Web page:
Finazzo, 15, who will enter her sophomore year at Pompano Beach High School next month, joined the newly-formed Pompano Beach Piranhas water polo program and it has been an enjoyable experience.

This was a lot of fun,” said Finazzo, who plays goalie for the Girls 18-Under team. “It was a good experience to meet new people and get a variety of players and teams we were playing against.

I expected it to be a lot harder, but I improved my skills over the past couple of months and it came a lot easier than I thought it would be,” she said. “I just wanted to become a better overall athlete. It wasn’t anything that I expected. It was really fun and I loved it.”

The Pompano Beach Piranhas made their club water polo debut in the Sunshine State Games recently at the Coral Springs Aquatic Complex.

Both teams played in the 18-Under Division. The boys went 1-3, while the girls were winless in four games.

Teammate Christine Bergamini, 17, of Lighthouse Point, is normally a swimmer, but has found water polo to be more enjoyable.

I like water polo because it is a team sport,” said Bergamini, who will be a senior at Cardinal Gibbons. “The difference is you have to think more about how you are going to swim or who you are going to pass to. It’s been a lot of fun. Even though we lost, I learned a lot. I think we definitely improved each game.”

Pompano Beach coach Scott Moore used to coach in the 1990s and early 2000s, but took some time off. He returned to the pool deck when his son started playing water polo in high school and was looking for a team to play on.

They have been playing a month together and we had a great time,” Moore said. “We have a set of twins, Victoria and Alicja Zielinski, and triplets — Megan, Brooke and Kelly Gest — on the girls team, so that makes it interesting. The Zielinski’s attend Northeast High School, while the Guess girls attend Cardinal Gibbons.

This is new to me,” said Victoria Zielinski, 16, of Oakland Park. “I have never played club before. I have only played high school, so it is good to experience other high school people on a team together. Hopefully, we can do great things together. I knew some of the other water polo players, so I knew that if we all worked together that we would click. It was good getting new water polo players too.”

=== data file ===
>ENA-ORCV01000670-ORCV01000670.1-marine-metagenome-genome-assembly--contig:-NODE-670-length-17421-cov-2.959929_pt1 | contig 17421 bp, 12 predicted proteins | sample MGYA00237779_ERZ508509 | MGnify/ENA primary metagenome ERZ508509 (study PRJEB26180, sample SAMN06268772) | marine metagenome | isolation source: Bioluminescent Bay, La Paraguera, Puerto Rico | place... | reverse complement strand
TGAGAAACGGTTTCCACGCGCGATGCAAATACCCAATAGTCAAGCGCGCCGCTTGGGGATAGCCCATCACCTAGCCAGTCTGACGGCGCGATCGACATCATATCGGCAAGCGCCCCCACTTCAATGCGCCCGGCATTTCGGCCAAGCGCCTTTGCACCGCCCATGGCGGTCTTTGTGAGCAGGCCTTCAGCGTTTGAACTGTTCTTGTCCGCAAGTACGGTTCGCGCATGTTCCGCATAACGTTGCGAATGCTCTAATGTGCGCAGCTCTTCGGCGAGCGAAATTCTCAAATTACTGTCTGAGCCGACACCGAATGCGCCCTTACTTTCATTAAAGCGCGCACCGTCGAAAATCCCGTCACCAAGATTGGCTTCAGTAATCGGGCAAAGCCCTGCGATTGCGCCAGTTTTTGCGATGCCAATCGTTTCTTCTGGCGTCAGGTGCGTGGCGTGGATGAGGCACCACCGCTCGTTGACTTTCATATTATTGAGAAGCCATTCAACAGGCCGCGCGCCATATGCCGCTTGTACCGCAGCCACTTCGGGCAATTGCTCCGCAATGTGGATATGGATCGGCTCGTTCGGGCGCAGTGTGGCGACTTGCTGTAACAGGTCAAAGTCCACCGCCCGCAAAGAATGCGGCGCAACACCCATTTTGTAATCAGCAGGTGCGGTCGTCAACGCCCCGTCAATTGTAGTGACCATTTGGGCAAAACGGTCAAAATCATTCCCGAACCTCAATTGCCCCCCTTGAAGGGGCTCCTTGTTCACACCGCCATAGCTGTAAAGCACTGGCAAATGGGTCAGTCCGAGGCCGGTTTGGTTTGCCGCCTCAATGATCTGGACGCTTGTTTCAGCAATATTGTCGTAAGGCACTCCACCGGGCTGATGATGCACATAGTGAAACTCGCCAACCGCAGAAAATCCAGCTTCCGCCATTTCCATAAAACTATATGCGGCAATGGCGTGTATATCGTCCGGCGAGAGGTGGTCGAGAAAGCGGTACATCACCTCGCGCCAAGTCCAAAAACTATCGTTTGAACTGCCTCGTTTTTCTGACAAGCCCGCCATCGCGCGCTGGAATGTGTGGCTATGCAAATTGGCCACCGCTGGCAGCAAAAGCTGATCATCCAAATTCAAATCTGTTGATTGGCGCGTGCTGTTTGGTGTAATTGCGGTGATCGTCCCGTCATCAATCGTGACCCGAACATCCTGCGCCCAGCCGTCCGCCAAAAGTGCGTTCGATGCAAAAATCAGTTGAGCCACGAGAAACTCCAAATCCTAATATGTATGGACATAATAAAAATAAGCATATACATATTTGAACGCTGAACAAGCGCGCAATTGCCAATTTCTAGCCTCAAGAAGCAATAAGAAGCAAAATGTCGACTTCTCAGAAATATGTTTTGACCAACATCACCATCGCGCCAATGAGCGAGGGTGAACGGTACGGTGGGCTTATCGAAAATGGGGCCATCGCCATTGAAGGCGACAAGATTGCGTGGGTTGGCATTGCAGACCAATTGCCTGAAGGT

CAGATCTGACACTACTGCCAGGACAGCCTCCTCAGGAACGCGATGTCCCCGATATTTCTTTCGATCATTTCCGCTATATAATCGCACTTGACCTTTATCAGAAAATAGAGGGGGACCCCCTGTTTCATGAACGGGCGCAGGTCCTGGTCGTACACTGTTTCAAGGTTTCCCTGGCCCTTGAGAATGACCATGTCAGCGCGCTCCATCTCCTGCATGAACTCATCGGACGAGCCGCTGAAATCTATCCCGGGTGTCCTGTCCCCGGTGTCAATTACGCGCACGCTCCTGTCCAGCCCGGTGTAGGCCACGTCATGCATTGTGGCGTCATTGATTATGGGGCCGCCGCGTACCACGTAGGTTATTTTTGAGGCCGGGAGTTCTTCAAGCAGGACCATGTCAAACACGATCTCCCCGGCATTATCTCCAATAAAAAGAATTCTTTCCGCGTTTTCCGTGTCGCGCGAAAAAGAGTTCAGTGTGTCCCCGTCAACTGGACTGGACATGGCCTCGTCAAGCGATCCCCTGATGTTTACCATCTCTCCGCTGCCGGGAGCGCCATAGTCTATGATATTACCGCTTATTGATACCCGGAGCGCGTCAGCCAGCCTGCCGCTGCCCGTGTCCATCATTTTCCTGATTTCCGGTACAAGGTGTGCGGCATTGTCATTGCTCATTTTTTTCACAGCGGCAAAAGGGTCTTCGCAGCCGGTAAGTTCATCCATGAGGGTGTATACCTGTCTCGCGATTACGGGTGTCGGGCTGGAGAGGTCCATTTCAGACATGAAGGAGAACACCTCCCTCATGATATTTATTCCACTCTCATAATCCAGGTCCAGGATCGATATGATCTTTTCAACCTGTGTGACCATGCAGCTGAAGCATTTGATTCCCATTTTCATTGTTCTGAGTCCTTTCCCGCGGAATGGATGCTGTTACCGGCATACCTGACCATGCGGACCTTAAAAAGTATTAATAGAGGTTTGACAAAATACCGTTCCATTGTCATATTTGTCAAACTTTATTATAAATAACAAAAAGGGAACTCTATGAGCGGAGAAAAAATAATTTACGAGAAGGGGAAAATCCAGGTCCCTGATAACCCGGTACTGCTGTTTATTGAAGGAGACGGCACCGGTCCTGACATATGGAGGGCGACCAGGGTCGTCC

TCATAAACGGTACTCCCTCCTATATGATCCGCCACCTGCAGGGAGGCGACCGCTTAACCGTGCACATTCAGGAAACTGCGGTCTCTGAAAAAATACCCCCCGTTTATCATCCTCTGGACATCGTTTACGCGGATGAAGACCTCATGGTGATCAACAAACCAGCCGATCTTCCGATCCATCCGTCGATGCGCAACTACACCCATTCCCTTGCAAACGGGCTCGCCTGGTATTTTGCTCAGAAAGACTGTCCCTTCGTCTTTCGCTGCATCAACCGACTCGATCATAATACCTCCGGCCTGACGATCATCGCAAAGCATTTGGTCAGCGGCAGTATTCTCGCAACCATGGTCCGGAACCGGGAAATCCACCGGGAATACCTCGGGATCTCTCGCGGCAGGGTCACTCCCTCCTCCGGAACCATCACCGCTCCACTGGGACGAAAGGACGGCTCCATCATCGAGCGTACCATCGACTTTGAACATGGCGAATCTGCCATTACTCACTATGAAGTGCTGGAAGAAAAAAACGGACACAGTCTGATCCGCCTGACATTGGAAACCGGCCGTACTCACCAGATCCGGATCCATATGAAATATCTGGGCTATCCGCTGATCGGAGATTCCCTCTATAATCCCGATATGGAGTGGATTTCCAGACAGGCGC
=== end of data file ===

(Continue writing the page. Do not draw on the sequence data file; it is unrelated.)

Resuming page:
Zielinski, who will be a junior at Northeast next month, said water polo is a lot different than swimming. She’s played the sport for two years.

It is totally different than an individual sport like swimming,” she said. “There is a lot of adrenaline getting into you. It is a lot of fun. There are girls trying to attack you and you are trying to get away and shoot.”

Zielinski said playing in the Sunshine State Games was a lot of pressure.

I have never played two games in one day or four games in a weekend,” Zielinski said. “We only play once or twice a week in high school. I have only played with this team for two weeks, so there was a lot of pressure going in from not playing water polo in a month or so (since high school season ended).”

Her sister, Alicja, agreed: “The girls here are more intense than high school. I pretty much know most of the girls from high school. They are pretty friendly and it is a good team environment.”

Alicja is more of the swimmer and Victoria is the water polo player. Alicja competed in the 100-yard breaststroke at the state meet and finished 24th.

It is fun to play with her,” Alicja said. “We just have to find each other and yell, ‘twin.’ I would like to play water polo in high school and then maybe college.”

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HCA camp a success

Posted on 21 July 2016 by LeslieM

sports072116By Gary Curreri

For more than three decades, the Highlands Christian Academy basketball camp has brought smiles to its participants and this year was no different.